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Newsletter of the Fellowship of Reconciliation. Headlines read: Free speech denied in Santa Anita Center; WRA centers better; Objector rejects camp: C.O.'s in camp fight fires; If you don't do it, nobody else will; and Hirabayashi case heard. Personal correspondence, organizational records, government documents, publications, and other papers created or collected by Joseph R. Goodman documenting the forced removal and incarceration of Japanese Americans during World War II, as well as organized resistance to incarceration. Included in the collection are records of the Japanese Young Men's Christian Association and the Japanese American Citizens' League in San Francisco, including papers of the Japanese YMCA's executive secretary Lincoln Kanai; Sakai family papers; Goodman's correspondence to and from Japanese American incarcerees, organizations opposing forced removal and incarceration of Japanese Americans, the War Relocation Authority, and others; publications, photographs, and ephemera from the Topaz Relocation Center, where Goodman taught high school; War Relocation Authority records and publications; and newspaper clippings, pamphlets, and reports about forced removal and incarceration created by various government, religious, and civic organizations, in California and nationwide.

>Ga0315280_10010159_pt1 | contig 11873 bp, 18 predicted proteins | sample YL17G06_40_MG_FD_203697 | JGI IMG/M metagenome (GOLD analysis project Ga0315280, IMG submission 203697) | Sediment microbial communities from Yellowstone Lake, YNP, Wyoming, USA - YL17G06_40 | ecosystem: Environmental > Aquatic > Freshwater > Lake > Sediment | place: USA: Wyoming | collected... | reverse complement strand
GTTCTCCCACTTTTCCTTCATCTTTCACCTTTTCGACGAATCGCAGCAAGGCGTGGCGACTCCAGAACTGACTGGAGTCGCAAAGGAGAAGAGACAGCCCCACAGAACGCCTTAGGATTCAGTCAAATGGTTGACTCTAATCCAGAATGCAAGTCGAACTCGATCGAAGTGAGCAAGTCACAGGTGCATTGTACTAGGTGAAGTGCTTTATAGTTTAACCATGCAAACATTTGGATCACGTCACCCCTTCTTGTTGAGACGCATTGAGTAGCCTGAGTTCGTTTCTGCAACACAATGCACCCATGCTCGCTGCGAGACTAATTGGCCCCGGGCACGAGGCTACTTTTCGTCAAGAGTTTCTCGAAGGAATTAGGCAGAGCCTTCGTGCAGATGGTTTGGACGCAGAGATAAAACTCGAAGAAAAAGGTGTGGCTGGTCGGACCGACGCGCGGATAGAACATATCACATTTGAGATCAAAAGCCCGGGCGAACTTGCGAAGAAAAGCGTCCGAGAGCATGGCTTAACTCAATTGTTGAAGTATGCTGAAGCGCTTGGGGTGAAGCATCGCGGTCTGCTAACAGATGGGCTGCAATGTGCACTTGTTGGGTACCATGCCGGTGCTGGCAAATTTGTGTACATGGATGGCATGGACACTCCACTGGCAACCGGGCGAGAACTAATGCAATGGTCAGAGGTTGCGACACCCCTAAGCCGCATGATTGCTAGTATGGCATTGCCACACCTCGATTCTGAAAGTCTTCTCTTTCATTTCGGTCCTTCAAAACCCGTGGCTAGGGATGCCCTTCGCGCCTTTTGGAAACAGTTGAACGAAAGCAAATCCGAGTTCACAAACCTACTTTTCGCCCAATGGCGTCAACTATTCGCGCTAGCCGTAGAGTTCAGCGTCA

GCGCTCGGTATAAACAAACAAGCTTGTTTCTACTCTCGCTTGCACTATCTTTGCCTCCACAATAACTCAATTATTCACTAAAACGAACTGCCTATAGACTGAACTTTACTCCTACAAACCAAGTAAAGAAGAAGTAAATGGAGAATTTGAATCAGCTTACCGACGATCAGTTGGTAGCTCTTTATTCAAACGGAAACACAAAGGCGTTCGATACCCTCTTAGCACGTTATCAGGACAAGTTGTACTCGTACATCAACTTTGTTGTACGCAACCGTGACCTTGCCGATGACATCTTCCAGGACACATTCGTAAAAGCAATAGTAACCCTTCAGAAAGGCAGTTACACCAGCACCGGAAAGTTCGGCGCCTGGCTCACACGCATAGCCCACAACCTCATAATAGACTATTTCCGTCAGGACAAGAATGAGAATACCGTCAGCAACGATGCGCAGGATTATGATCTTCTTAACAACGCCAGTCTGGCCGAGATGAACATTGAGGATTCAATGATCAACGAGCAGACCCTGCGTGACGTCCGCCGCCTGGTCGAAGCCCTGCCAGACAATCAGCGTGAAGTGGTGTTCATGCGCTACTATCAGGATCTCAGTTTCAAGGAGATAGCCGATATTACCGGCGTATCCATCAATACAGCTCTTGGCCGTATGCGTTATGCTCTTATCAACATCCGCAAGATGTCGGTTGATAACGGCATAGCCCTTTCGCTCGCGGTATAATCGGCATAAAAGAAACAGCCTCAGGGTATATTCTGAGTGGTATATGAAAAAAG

Newsletters; Periodicals 2 pages, 11 x 8.5 inches application/pdf
World War II--Resistance and dissidence World War II--Resistance and dissidence--Supreme Court cases--Gordon Hirabayashi World War II--Support from the non-Japanese American community World War II--Mass removal ('Evacuation') World War II--Temporary Assembly Centers World War II--Incarceration camps Activism and involvement Community activities--Associations and organizations